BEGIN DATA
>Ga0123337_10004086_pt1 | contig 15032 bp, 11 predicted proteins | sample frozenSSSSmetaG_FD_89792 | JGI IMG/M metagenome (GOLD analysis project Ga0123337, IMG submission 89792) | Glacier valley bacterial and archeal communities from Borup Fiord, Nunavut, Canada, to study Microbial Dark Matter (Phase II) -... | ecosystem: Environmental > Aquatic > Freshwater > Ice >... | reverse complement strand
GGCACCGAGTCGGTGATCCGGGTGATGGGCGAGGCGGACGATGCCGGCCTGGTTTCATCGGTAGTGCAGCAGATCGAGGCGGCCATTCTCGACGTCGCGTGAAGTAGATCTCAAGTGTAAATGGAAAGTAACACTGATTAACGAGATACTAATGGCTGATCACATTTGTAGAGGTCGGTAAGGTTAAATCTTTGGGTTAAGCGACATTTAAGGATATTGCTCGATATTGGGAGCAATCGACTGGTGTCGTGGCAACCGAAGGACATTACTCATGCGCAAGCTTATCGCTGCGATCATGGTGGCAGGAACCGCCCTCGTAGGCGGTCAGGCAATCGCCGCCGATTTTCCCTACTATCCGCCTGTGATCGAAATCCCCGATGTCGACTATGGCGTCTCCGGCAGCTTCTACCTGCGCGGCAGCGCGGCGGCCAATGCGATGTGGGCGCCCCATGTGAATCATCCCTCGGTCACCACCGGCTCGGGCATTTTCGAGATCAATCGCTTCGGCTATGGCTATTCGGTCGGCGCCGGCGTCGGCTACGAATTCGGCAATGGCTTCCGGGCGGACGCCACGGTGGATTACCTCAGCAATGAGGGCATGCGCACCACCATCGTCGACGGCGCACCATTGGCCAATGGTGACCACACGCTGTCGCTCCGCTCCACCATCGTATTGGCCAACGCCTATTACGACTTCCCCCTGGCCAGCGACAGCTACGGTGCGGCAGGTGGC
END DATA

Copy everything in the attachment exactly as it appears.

>Ga0123337_10004086_pt1 | contig 15032 bp, 11 predicted proteins | sample frozenSSSSmetaG_FD_89792 | JGI IMG/M metagenome (GOLD analysis project Ga0123337, IMG submission 89792) | Glacier valley bacterial and archeal communities from Borup Fiord, Nunavut, Canada, to study Microbial Dark Matter (Phase II) -... | ecosystem: Environmental > Aquatic > Freshwater > Ice >... | reverse complement strand
GGCACCGAGTCGGTGATCCGGGTGATGGGCGAGGCGGACGATGCCGGCCTGGTTTCATCGGTAGTGCAGCAGATCGAGGCGGCCATTCTCGACGTCGCGTGAAGTAGATCTCAAGTGTAAATGGAAAGTAACACTGATTAACGAGATACTAATGGCTGATCACATTTGTAGAGGTCGGTAAGGTTAAATCTTTGGGTTAAGCGACATTTAAGGATATTGCTCGATATTGGGAGCAATCGACTGGTGTCGTGGCAACCGAAGGACATTACTCATGCGCAAGCTTATCGCTGCGATCATGGTGGCAGGAACCGCCCTCGTAGGCGGTCAGGCAATCGCCGCCGATTTTCCCTACTATCCGCCTGTGATCGAAATCCCCGATGTCGACTATGGCGTCTCCGGCAGCTTCTACCTGCGCGGCAGCGCGGCGGCCAATGCGATGTGGGCGCCCCATGTGAATCATCCCTCGGTCACCACCGGCTCGGGCATTTTCGAGATCAATCGCTTCGGCTATGGCTATTCGGTCGGCGCCGGCGTCGGCTACGAATTCGGCAATGGCTTCCGGGCGGACGCCACGGTGGATTACCTCAGCAATGAGGGCATGCGCACCACCATCGTCGACGGCGCACCATTGGCCAATGGTGACCACACGCTGTCGCTCCGCTCCACCATCGTATTGGCCAACGCCTATTACGACTTCCCCCTGGCCAGCGACAGCTACGGTGCGGCAGGTGGC